Piedmont Athletic Association Hall of Fame Helps Preserve Black High School Legacy
When it comes to school spirit, Ernie Hamilton has plenty of it. The problem is that Beck High School, his all-black alma mater, has been gone for 50 years.
Beck is one of five all-black high schools that ceased to exist after Greenville County was incorporated in 1970. For Hamilton and his classmates, losing their high schools meant losing a part of themselves. And for decades, that meant no going back to basics, no chance to walk down the halls and reminisce.
“All we have are memories,” said Hamilton, 70.
However, in 1991, Hamilton and representatives from all five schools planned what would become the Piedmont Athletic Association Hall of Fame (PAA HOF), a group that celebrates the athletic achievements of students at those schools. Since then, the Hall of Fame has inducted nearly 250 people.
Hamilton, an outstanding athlete, went on to play football at Michigan State before becoming the first black man hired by the 13th Circuit district attorney’s office as an investigator. He then earned his law degree from the University of South Carolina Law School and continued to work for the attorney’s office as a prosecutor until entering private practice. Hamilton continues to practice law in Greenville and remains a guiding force for the PAA HOF, serving as a public relations representative.
“It’s history, it’s something we do,” Hamilton said. “Look at all the wonderful memories we have.”
The PAA HOF does not only include former players. A number of coaches and supporters are members, such as Joe Mathis, who was a football coach at Sterling High; Eddie Jones, football coach at Washington High; and James Floyd, football and track and field coach at Beck High.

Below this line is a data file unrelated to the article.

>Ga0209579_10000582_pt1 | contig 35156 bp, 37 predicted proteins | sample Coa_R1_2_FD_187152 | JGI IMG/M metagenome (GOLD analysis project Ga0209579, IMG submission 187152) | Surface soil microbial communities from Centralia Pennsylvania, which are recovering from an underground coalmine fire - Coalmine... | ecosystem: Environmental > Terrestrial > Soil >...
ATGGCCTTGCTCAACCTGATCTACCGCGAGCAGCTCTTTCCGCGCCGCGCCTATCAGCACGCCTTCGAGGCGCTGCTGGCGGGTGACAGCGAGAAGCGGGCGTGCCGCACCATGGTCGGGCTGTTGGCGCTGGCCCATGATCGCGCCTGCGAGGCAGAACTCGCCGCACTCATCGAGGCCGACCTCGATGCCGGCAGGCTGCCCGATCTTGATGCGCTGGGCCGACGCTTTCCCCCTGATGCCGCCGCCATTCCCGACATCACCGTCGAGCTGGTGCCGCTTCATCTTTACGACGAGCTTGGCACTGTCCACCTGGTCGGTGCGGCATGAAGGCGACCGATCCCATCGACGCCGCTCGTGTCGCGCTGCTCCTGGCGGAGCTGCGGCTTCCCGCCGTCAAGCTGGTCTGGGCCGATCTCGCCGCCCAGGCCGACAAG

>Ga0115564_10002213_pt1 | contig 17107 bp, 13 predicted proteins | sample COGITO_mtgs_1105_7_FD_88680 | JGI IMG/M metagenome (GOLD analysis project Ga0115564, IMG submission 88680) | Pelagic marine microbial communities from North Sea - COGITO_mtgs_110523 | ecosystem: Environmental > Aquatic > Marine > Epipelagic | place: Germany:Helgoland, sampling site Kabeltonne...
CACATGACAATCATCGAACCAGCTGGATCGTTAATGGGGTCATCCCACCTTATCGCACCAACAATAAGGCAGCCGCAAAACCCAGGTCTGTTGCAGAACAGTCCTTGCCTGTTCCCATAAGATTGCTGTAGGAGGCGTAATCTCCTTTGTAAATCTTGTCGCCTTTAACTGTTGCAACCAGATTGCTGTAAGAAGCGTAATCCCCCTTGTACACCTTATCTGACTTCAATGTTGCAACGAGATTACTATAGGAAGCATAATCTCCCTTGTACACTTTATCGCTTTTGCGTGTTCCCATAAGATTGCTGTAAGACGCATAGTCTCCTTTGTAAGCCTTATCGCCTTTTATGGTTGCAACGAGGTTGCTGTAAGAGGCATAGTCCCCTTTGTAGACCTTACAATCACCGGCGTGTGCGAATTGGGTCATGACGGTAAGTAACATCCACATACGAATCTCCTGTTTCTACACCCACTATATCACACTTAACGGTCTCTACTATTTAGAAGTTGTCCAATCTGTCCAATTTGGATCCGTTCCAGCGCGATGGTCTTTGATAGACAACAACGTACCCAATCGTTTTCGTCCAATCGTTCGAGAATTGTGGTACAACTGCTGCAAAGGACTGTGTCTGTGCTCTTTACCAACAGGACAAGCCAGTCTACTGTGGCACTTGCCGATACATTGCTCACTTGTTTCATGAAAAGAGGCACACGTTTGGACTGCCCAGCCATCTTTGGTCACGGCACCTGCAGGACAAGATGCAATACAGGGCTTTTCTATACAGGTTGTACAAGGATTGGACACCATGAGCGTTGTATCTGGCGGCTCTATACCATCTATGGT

In the interest of keeping the memory of these schools alive, organizers in 1996 established an annual Hall of Fame Banquet and All-Star Basketball Game that brings together some of the best student-athletes from their senior year of high school. in schools in Greenville County. The organization is planning a banquet on March 12 this year, but COVID-19 considerations may put it on hold.
Students who play in the All-Star Game receive partial college scholarships through the AAP. The organization has handed out more than $100,000 in scholarships since it created the All-Star Game in 1996, according to its website.
“Hearing about the joy (of the game) would bring tears to your eyes,” Hamilton said.
Athletes who make history
Hall of Fame inductee Abbie Collins was active in several sports at Washington High in the 1960s. She played basketball, track and field, softball, and captained her cheerleading team. She graduated from Washington in 1968 and thought her high school days would be just a memory – until the AAP.
“I didn’t know there would be an association,” she said. “We didn’t know we were making history.”
Collins is now a member of the organization’s board of directors and enjoys keeping the memories of her school alive. And some who show up to the banquet, she says, haven’t seen each other in over 50 years.
After high school, Collins earned an associate’s degree from Greenville Tech and a degree from Cecil’s Business School (now South College-Asheville Campus) in marketing and finance. She then worked in real estate and as a wedding and home designer; his work has been featured in several local publications.
As for Hamilton, his most recent honor was being inducted into the Greenville County Schools Hall of Fame as part of the Class of 2021.
“It was an interesting race,” said Hamilton.
The five PAA HOF schools
- Washington High School: 41 HOFers
- Sterling High School: 69 HOFers
- Lincoln High School: 48 HOFers
- Bryson High School: 46 HOFers
- Beck High School: 38 HOFers